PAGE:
Even though the body of scientific evidence backing GMOs is overwhelming, humans more easily relate to emotions, not facts. With the name "genetically modified organism" identifying the GMO moniker, all of agriculture must learn to do far better when describing its practices in a consumer-friendly manner. At the moment, it's far easier for self-appointed food experts to paint an image of Frankenstein-type foods than it is for us to convey the environmentally friendly and insecticide-reducing attributes that GMOs bring to the table.
GMOs were first introduced to the U.S. in 1996. The science involves splicing DNA, such as the ability to withstand herbicides and insecticides or even producing natural insecticides, by extracting life-creating codes from other living organisms.
Science has long proven the technology works and American farmers are voting with their wallets. In the 2013 cropping season, 93 percent of all soybeans; 90 percent of corn; and 90 percent of alfalfa seed sold were GMO-based. However, the entire agricultural community from manufacturer to farmer has done a woeful job of relaying why these crops are beneficial. Countries in Europe that haven't widely adopted GMOs, mainly because of ag production limits, don't help the debate either. However, that tide is turning, as the European Commission recently approved its second GMO corn variety.
How safe are GMOs?
After an animal eats a GMO crop, the body digests the food all the same. There is no remaining GMO-based DNA in postdigested tissue or secreted milk. To date, an estimated 180 billion food animals raised in the U.S. and the EU have eaten GMOs with no documented negative effects. If that weren't enough, humans have consumed 2 trillion meals containing GMO-based ingredients and not one published paper indicates a health concern.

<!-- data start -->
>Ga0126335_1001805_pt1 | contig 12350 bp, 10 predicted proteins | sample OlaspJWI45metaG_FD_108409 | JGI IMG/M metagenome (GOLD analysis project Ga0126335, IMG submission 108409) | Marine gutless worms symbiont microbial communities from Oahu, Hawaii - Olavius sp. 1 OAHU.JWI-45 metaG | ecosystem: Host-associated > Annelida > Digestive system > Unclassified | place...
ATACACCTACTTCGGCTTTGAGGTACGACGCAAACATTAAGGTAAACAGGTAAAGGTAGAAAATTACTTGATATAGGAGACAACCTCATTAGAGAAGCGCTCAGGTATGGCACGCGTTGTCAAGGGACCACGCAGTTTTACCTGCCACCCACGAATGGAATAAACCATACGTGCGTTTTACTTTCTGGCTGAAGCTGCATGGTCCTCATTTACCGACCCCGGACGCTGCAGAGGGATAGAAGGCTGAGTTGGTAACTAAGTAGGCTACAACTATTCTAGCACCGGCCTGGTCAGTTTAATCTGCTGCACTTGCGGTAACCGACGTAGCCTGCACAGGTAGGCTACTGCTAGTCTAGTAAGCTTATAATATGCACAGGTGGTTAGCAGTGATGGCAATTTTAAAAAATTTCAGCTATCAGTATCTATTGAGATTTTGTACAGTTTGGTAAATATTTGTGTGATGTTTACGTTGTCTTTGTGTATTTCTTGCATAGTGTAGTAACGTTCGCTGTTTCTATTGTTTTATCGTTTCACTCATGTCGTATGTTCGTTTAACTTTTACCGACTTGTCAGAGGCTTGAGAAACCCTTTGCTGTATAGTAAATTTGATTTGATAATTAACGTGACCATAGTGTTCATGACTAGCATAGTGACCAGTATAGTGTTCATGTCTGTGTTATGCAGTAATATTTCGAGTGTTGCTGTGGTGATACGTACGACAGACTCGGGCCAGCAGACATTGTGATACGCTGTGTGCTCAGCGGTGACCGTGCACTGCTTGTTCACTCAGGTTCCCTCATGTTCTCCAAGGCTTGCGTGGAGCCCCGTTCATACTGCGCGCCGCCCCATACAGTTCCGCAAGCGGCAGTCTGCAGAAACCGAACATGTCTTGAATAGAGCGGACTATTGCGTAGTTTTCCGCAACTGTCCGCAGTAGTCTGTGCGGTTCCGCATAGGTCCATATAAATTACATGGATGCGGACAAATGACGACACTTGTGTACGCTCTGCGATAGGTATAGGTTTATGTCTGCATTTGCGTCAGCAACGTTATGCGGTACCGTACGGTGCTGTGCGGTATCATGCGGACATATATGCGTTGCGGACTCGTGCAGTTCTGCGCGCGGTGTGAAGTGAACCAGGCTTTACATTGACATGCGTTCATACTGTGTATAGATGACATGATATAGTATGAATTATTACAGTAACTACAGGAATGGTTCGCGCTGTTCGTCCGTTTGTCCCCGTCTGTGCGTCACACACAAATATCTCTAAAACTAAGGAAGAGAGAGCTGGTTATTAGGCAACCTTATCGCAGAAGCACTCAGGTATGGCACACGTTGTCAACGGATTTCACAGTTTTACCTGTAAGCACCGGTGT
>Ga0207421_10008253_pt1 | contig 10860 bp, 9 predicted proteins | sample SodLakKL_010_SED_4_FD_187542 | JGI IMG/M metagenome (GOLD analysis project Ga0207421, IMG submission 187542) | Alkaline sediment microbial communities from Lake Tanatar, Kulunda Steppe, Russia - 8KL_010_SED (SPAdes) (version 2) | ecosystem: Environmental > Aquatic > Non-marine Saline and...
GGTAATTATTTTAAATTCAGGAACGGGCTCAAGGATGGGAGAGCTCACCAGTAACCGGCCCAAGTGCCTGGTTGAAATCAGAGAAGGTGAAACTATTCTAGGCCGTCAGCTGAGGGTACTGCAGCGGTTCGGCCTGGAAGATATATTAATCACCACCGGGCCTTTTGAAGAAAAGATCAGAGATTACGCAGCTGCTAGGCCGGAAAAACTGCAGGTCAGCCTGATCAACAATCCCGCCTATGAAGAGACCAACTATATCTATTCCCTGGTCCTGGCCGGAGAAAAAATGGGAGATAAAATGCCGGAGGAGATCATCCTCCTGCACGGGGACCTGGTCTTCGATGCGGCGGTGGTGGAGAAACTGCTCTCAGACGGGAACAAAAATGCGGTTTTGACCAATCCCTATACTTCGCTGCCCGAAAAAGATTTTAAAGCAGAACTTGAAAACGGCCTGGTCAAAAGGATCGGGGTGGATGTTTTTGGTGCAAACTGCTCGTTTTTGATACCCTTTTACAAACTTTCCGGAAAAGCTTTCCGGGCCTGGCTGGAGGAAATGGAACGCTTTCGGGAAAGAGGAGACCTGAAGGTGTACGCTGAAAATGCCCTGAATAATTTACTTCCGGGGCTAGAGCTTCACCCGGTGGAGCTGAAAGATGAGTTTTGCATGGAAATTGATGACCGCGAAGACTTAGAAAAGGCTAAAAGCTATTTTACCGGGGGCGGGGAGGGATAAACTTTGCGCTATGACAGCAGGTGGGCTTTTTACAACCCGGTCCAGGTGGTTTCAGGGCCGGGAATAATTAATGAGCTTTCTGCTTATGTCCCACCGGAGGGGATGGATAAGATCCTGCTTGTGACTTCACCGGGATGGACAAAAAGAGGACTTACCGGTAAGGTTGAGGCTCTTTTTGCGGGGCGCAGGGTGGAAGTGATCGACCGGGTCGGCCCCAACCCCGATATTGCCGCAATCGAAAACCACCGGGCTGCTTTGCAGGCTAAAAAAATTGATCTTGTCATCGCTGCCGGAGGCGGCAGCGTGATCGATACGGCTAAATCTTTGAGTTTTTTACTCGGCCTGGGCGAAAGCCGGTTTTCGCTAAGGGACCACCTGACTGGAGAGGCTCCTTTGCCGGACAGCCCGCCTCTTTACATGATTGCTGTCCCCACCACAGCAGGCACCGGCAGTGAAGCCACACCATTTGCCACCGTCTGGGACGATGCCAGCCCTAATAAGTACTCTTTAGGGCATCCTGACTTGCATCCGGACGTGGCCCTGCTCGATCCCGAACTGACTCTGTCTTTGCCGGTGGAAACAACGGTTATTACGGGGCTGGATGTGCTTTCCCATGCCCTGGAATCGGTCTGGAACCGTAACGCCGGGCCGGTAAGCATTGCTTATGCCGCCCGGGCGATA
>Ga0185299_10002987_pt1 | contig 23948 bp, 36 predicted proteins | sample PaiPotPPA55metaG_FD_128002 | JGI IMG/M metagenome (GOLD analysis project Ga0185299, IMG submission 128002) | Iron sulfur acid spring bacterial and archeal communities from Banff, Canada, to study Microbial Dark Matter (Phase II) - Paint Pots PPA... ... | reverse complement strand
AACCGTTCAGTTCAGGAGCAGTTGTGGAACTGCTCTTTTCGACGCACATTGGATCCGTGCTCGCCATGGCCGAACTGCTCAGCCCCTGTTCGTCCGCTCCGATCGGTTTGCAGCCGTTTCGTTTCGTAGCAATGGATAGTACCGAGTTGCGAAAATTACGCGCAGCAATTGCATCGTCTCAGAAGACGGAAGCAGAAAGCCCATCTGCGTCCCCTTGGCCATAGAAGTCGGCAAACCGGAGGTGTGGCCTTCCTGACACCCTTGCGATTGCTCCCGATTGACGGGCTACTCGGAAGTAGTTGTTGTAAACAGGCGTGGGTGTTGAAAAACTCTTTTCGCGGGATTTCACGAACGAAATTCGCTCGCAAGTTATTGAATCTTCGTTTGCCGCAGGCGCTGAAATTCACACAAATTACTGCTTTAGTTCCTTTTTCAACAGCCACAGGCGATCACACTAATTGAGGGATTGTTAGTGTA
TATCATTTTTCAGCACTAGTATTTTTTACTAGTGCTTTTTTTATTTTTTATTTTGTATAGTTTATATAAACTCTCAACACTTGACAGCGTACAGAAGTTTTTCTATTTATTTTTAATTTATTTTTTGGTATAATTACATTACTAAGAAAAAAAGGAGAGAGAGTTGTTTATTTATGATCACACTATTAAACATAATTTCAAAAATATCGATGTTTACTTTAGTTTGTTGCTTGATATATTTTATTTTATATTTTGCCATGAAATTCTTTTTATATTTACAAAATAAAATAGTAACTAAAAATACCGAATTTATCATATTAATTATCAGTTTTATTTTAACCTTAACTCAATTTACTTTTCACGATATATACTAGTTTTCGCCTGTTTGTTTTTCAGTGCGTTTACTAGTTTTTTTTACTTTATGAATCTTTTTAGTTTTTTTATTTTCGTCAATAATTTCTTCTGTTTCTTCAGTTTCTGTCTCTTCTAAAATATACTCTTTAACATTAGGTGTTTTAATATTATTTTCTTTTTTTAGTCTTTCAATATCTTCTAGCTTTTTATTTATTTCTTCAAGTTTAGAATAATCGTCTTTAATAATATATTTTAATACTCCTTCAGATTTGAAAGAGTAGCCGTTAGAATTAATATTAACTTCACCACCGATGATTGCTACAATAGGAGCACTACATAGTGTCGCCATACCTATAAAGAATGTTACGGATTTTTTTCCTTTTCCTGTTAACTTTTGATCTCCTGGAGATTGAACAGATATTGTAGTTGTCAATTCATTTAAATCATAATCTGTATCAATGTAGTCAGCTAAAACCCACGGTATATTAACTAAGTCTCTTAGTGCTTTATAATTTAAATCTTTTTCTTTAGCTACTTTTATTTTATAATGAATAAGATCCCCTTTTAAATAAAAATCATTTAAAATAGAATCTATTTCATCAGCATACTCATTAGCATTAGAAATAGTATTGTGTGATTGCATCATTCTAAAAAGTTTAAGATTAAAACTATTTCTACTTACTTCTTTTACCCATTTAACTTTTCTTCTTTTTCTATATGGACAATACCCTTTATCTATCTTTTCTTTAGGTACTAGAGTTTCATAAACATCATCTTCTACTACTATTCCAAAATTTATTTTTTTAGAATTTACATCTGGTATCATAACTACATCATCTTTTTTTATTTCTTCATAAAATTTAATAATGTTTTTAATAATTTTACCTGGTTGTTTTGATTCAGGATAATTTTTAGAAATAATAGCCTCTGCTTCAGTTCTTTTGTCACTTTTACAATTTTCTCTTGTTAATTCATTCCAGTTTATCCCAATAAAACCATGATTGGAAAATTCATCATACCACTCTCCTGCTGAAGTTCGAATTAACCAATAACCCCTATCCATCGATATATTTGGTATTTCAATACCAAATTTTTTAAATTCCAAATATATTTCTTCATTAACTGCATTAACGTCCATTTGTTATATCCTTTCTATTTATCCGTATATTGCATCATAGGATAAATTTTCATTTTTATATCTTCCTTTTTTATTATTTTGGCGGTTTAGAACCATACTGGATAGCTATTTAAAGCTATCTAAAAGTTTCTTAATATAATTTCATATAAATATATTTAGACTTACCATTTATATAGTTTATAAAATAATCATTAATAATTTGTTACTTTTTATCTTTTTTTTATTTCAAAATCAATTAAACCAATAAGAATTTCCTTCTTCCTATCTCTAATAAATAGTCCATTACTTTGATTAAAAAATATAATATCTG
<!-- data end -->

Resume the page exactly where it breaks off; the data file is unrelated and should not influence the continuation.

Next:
While we can't rewind the clock and give this remarkable scientific breakthrough a new name, scientists should learn that we must sell attributes, not document science, when naming future innovations.
In the meantime, all of agriculture must work together to communicate the benefits of GMOs. This includes the crops' reduced environmental impact through fewer chemical applications and improved yields. While those concepts may carry little weight with consumers with full stomachs, hopefully, we will also be able to extol the virtues of varieties now being researched for drought tolerance, enhanced nutrition and other life-sustaining attributes that consumers can sink their teeth into.